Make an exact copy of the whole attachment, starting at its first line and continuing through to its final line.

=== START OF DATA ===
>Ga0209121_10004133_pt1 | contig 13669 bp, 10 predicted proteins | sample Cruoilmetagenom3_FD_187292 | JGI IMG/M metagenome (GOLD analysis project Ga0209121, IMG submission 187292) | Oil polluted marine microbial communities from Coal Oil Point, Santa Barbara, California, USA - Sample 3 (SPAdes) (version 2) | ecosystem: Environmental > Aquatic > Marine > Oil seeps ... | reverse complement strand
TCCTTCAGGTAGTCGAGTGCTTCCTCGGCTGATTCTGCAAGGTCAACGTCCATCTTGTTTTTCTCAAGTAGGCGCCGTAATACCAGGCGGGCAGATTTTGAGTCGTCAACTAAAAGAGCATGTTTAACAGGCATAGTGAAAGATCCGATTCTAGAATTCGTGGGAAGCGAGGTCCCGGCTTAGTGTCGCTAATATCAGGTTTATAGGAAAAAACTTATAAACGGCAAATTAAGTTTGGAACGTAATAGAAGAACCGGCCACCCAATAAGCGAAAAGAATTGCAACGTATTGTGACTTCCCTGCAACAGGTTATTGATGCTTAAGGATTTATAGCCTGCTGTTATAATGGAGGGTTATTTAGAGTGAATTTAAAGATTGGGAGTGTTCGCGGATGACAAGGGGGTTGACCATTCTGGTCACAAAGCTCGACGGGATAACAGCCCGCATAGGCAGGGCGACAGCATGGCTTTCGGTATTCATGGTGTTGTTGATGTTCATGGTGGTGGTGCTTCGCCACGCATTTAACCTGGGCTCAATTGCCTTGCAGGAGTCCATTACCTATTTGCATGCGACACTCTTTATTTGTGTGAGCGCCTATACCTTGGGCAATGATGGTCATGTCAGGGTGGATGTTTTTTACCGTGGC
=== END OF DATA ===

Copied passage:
>Ga0209121_10004133_pt1 | contig 13669 bp, 10 predicted proteins | sample Cruoilmetagenom3_FD_187292 | JGI IMG/M metagenome (GOLD analysis project Ga0209121, IMG submission 187292) | Oil polluted marine microbial communities from Coal Oil Point, Santa Barbara, California, USA - Sample 3 (SPAdes) (version 2) | ecosystem: Environmental > Aquatic > Marine > Oil seeps ... | reverse complement strand
TCCTTCAGGTAGTCGAGTGCTTCCTCGGCTGATTCTGCAAGGTCAACGTCCATCTTGTTTTTCTCAAGTAGGCGCCGTAATACCAGGCGGGCAGATTTTGAGTCGTCAACTAAAAGAGCATGTTTAACAGGCATAGTGAAAGATCCGATTCTAGAATTCGTGGGAAGCGAGGTCCCGGCTTAGTGTCGCTAATATCAGGTTTATAGGAAAAAACTTATAAACGGCAAATTAAGTTTGGAACGTAATAGAAGAACCGGCCACCCAATAAGCGAAAAGAATTGCAACGTATTGTGACTTCCCTGCAACAGGTTATTGATGCTTAAGGATTTATAGCCTGCTGTTATAATGGAGGGTTATTTAGAGTGAATTTAAAGATTGGGAGTGTTCGCGGATGACAAGGGGGTTGACCATTCTGGTCACAAAGCTCGACGGGATAACAGCCCGCATAGGCAGGGCGACAGCATGGCTTTCGGTATTCATGGTGTTGTTGATGTTCATGGTGGTGGTGCTTCGCCACGCATTTAACCTGGGCTCAATTGCCTTGCAGGAGTCCATTACCTATTTGCATGCGACACTCTTTATTTGTGTGAGCGCCTATACCTTGGGCAATGATGGTCATGTCAGGGTGGATGTTTTTTACCGTGGC